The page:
Sniffing Decrypted TLS Traffic with Security Onion
Wouldn’t it be awesome to have a NIDS like Snort, Suricata or Zeek inspect HTTP requests leaving your network inside TLS encrypted HTTPS traffic? Yeah, we think so too! We have therefore created this guide on how to configure Security Onion to sniff decrypted TLS traffic with help of PolarProxy.
PolarProxy is a forward TLS proxy that decrypts incoming TLS traffic from clients, re-encrypts it and forwards it to the server. One of the key features in PolarProxy is the ability to export the proxied traffic in decrypted form using the PCAP format (a.k.a. libpcap/tcpdump format). This makes it possible to read the decrypted traffic with external tools, without having to perform the decryption again. It also enables packet analysis using tools that don’t have built-in TLS decryption support.
This guide outlines how to configure PolarProxy to intercept HTTPS traffic and send the decrypted HTTP traffic to an internal network interface, where it can be sniffed by an IDS.
STEP 1 ☆ Install Ubuntu
Download and install the latest SecurityOnion ISO image, but don’t run the “Setup” just yet.
STEP 2 ☆ Add a Dummy Network Interface
Add a dummy network interface called “decrypted”, to which decrypted packets will be sent.
ip link set decrypted arp off up
Add the commands above to /etc/rc.local before “exit 0” to have the network interface automatically configured after reboots.
STEP 3 ☆ Install Updates
Install updates in Security Onion by running “sudo soup”.
STEP 4 ☆ Run the Security Onion Setup
Run the Security Onion setup utility by double-clicking the “Setup” desktop shortcut or executing “sudo sosetup” from a terminal. Follow the setup steps in the Production Deployment documentation and select “decrypted” as your sniffing interface.
Reboot and run Setup again to continue with the second phase of Security Onion’s setup. Again, select “decrypted” as the interface to be monitored.
STEP 5 ☆ Install PolarProxy Service
Download and install PolarProxy:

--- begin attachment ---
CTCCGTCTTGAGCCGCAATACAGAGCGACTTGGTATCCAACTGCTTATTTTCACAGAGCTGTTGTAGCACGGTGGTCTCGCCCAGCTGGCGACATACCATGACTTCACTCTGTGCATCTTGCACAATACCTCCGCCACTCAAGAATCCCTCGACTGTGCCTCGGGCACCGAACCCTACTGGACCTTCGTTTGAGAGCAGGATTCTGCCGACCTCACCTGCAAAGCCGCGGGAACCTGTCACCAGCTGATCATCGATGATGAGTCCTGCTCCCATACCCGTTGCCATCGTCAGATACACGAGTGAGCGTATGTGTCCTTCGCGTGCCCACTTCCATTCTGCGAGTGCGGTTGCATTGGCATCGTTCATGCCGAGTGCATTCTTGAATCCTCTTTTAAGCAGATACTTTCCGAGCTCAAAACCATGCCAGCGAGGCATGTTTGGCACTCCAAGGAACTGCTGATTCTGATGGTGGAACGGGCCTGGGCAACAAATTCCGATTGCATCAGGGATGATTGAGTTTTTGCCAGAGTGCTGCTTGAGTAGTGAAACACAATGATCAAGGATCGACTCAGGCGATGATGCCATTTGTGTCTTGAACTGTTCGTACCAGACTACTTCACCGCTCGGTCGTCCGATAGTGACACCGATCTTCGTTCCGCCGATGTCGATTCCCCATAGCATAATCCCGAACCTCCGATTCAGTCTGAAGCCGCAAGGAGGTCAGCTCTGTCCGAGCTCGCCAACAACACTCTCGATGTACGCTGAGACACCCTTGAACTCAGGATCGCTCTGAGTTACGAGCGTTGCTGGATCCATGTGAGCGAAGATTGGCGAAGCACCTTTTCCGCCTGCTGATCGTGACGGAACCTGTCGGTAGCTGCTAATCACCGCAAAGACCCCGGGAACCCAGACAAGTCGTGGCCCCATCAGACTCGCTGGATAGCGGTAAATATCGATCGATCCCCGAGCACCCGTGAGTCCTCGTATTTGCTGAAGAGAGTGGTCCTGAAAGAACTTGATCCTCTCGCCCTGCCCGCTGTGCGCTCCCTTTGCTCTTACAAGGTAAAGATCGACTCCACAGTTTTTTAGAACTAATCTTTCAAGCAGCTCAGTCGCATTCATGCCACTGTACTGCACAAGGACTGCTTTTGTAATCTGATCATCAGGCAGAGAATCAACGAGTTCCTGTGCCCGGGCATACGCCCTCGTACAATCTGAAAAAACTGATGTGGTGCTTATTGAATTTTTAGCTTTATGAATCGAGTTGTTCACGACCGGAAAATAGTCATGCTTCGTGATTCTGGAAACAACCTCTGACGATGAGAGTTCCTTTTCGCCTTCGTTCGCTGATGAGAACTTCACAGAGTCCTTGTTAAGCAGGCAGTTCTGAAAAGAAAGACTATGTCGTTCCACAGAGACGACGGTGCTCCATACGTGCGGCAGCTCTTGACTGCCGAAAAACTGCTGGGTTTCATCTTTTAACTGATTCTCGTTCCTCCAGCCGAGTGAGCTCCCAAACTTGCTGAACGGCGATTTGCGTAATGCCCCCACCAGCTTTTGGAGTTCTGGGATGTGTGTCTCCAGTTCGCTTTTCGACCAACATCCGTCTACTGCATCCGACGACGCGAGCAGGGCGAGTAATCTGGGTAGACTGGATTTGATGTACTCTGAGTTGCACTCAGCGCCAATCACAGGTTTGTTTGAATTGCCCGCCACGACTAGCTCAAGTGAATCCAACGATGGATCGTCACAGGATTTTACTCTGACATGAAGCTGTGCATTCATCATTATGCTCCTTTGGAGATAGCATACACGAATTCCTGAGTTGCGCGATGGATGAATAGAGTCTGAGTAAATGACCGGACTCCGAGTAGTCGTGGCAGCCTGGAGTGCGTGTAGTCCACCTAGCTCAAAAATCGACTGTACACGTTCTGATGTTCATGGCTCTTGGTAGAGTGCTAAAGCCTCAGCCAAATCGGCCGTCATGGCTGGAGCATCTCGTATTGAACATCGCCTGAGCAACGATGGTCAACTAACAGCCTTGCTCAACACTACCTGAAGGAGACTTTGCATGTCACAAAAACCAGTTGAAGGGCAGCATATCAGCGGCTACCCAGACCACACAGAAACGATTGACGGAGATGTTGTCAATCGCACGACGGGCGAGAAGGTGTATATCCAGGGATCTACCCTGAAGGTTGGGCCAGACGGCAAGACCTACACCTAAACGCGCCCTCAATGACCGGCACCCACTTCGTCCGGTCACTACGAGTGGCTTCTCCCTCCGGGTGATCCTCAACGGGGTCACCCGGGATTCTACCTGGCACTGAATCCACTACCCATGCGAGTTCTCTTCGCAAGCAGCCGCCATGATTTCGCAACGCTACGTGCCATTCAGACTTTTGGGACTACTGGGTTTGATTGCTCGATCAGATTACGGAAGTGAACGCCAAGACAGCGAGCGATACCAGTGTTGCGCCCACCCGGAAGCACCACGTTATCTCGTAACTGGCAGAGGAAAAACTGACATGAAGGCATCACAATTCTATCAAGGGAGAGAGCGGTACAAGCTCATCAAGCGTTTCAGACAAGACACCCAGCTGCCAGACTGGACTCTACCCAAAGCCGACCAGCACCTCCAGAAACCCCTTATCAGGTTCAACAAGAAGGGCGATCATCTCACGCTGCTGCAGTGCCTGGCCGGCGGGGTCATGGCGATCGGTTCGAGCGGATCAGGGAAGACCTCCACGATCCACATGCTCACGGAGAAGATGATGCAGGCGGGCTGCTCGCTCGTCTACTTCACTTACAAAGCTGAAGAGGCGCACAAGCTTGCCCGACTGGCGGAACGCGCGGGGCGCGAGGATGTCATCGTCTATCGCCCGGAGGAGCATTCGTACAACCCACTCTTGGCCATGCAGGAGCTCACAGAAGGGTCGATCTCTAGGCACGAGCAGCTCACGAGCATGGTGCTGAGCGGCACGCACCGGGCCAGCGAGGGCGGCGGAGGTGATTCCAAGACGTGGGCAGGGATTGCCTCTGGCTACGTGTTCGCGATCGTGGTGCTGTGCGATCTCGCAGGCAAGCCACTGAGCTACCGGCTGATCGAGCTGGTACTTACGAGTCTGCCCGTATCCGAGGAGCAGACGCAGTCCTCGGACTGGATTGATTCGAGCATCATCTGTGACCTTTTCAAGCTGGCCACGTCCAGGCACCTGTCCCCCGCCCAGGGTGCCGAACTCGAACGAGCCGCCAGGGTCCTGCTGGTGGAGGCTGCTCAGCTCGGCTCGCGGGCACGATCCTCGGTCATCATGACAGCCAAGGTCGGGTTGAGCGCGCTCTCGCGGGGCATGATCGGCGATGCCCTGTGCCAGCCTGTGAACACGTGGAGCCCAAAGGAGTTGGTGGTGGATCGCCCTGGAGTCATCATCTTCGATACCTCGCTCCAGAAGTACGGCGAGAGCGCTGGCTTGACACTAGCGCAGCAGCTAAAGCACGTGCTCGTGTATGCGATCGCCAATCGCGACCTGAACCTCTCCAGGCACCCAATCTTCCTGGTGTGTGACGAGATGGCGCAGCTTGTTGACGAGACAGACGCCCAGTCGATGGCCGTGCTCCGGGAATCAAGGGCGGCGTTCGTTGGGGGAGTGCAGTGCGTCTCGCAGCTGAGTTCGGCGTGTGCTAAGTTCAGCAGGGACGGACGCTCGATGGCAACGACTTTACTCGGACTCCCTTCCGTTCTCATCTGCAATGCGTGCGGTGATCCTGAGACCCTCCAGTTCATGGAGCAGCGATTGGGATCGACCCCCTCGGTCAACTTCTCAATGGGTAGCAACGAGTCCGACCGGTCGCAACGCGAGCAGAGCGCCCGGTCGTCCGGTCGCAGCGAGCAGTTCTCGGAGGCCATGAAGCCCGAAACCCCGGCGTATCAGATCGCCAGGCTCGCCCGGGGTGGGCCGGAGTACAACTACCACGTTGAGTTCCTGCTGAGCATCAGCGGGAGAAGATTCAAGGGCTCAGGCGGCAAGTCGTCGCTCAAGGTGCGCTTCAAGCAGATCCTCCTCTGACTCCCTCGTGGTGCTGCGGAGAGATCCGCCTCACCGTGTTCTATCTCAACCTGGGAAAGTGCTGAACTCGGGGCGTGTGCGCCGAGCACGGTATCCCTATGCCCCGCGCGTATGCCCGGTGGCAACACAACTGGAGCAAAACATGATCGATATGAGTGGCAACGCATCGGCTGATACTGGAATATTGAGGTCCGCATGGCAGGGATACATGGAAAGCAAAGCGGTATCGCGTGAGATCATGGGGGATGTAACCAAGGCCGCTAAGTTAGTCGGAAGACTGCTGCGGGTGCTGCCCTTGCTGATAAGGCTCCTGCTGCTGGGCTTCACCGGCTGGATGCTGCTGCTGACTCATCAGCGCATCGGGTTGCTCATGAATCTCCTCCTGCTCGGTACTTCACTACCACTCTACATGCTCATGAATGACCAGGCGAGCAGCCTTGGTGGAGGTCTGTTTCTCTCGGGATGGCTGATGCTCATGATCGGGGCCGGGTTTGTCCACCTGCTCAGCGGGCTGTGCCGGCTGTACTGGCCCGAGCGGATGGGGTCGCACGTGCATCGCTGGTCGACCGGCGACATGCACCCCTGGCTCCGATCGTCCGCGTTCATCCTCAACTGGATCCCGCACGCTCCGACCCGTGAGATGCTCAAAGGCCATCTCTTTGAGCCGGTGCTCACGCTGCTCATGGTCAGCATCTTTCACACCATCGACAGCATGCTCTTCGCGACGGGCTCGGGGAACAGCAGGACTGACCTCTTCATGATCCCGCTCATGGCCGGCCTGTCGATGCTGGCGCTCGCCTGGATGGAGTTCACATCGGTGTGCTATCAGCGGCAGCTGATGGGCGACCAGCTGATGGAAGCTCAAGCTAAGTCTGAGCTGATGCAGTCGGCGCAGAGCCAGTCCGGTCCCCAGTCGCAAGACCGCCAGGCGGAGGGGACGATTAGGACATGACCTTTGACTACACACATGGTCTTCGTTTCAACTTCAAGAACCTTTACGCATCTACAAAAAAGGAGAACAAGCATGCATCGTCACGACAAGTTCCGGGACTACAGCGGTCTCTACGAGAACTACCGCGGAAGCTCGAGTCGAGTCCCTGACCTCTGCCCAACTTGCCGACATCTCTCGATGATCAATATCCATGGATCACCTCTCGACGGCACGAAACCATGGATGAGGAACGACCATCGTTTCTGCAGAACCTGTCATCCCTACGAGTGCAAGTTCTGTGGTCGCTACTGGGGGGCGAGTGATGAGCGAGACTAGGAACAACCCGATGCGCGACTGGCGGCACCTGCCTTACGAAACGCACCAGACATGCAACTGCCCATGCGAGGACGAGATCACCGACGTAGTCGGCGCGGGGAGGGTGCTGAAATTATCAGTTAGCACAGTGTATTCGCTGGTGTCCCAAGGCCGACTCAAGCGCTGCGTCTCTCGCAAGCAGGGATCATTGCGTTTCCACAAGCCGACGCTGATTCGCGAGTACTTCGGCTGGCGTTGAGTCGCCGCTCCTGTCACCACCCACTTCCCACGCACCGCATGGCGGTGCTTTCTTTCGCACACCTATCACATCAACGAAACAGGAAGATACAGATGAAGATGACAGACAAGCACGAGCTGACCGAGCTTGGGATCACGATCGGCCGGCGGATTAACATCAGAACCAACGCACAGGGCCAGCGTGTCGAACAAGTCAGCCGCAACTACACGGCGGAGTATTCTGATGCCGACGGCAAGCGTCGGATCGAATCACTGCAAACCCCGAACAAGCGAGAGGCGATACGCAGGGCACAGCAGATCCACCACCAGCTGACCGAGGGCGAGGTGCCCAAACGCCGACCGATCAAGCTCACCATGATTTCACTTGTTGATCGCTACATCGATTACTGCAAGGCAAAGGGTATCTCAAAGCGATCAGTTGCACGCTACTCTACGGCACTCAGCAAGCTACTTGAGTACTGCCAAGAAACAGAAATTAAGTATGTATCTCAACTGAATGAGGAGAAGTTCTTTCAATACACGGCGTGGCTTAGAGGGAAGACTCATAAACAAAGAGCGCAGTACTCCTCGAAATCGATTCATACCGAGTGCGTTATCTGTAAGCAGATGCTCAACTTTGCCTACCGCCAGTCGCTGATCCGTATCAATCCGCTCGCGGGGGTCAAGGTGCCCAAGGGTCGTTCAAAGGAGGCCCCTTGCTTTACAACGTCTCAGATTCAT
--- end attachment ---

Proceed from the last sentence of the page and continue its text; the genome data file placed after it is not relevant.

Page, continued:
sudo mkdir /var/log/PolarProxy
sudo chown proxyuser:root /var/log/PolarProxy/
sudo chmod 0775 /var/log/PolarProxy/sudo su – proxyuser
curl https://www.netresec.com/?download=PolarProxy | tar -xzf –
sudo cp /home/proxyuser/PolarProxy/PolarProxy.service /etc/systemd/system/PolarProxy.service
Edit /etc/systemd/system/PolarProxy.service and add “–pcapoverip 57012” at the end of the ExecStart command.
Start the PolarProxy systemd service:
sudo systemctl start PolarProxy.service
STEP 6 ☆ Install Tcpreplay Service
The decrypted traffic can now be accessed via PolarProxy’s PCAP-over-IP service on TCP 57012. We can leverage tcpreplay and netcat to replay these packets to our dummy network interface in order to have them picked up by Security Onion.
However, it’s better to create a systemd service that does this automatically on bootup. We therefore create a file called /etc/systemd/system/tcpreplay.service with the following contents:
Description=Tcpreplay of decrypted traffic from PolarProxy
ExecStart=/bin/sh -c ‘nc localhost 57012 | tcpreplay -i decrypted -t -‘
Start the tcpreplay systemd service:
sudo systemctl start tcpreplay.service
STEP 7 ☆ Add firewall rules
Security Onion only accepts incoming connections on TCP 22 by default, we also need to allow connections to TCP port 10443 (proxy port), and 10080 (root CA certificate download web server). Add allow rules for these services to the Security Onion machine’s firewall:
sudo ufw allow in 10080/tcp
Verify that the proxy is working by running this curl command on a PC connected to the same network as the Security Onion machine:
Note: You can even perform this test from a Win10 PC, since curl is included with Windows 10 version 1803 and later.
Add the following lines at the top of /etc/ufw/before.rules (before the *filter section) to redirect incoming packets on TCP 443 to PolarProxy on port 10443.
:PREROUTING ACCEPT [0:0]
-A PREROUTING -i enp0s3 -p tcp –dport 443 -j REDIRECT –to 10443